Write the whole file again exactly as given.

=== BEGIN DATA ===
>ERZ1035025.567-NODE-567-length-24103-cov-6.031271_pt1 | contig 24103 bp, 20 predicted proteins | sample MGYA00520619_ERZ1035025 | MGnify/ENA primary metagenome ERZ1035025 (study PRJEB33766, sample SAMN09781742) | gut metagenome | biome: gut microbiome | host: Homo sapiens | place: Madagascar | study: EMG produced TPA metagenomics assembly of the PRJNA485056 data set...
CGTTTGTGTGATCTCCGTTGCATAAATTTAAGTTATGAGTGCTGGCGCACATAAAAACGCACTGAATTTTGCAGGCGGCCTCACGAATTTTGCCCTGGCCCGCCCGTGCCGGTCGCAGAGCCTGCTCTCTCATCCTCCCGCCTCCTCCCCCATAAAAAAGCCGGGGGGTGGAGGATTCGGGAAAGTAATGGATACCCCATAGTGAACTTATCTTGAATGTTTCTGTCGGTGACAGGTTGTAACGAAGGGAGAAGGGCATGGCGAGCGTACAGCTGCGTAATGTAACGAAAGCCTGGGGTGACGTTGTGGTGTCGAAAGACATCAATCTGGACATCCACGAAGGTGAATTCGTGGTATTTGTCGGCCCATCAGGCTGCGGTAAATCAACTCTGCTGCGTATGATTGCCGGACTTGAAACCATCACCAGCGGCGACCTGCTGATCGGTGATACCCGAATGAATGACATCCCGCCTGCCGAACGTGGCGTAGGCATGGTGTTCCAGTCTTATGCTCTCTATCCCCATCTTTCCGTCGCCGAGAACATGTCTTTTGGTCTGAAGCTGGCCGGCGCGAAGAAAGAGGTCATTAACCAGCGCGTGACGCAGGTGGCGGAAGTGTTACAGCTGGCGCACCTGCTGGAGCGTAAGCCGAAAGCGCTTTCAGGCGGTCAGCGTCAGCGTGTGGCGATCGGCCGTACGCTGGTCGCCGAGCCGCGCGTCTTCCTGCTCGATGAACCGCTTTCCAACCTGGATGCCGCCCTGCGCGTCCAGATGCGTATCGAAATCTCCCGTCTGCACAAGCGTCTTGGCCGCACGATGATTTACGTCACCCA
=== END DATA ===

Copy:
>ERZ1035025.567-NODE-567-length-24103-cov-6.031271_pt1 | contig 24103 bp, 20 predicted proteins | sample MGYA00520619_ERZ1035025 | MGnify/ENA primary metagenome ERZ1035025 (study PRJEB33766, sample SAMN09781742) | gut metagenome | biome: gut microbiome | host: Homo sapiens | place: Madagascar | study: EMG produced TPA metagenomics assembly of the PRJNA485056 data set...
CGTTTGTGTGATCTCCGTTGCATAAATTTAAGTTATGAGTGCTGGCGCACATAAAAACGCACTGAATTTTGCAGGCGGCCTCACGAATTTTGCCCTGGCCCGCCCGTGCCGGTCGCAGAGCCTGCTCTCTCATCCTCCCGCCTCCTCCCCCATAAAAAAGCCGGGGGGTGGAGGATTCGGGAAAGTAATGGATACCCCATAGTGAACTTATCTTGAATGTTTCTGTCGGTGACAGGTTGTAACGAAGGGAGAAGGGCATGGCGAGCGTACAGCTGCGTAATGTAACGAAAGCCTGGGGTGACGTTGTGGTGTCGAAAGACATCAATCTGGACATCCACGAAGGTGAATTCGTGGTATTTGTCGGCCCATCAGGCTGCGGTAAATCAACTCTGCTGCGTATGATTGCCGGACTTGAAACCATCACCAGCGGCGACCTGCTGATCGGTGATACCCGAATGAATGACATCCCGCCTGCCGAACGTGGCGTAGGCATGGTGTTCCAGTCTTATGCTCTCTATCCCCATCTTTCCGTCGCCGAGAACATGTCTTTTGGTCTGAAGCTGGCCGGCGCGAAGAAAGAGGTCATTAACCAGCGCGTGACGCAGGTGGCGGAAGTGTTACAGCTGGCGCACCTGCTGGAGCGTAAGCCGAAAGCGCTTTCAGGCGGTCAGCGTCAGCGTGTGGCGATCGGCCGTACGCTGGTCGCCGAGCCGCGCGTCTTCCTGCTCGATGAACCGCTTTCCAACCTGGATGCCGCCCTGCGCGTCCAGATGCGTATCGAAATCTCCCGTCTGCACAAGCGTCTTGGCCGCACGATGATTTACGTCACCCA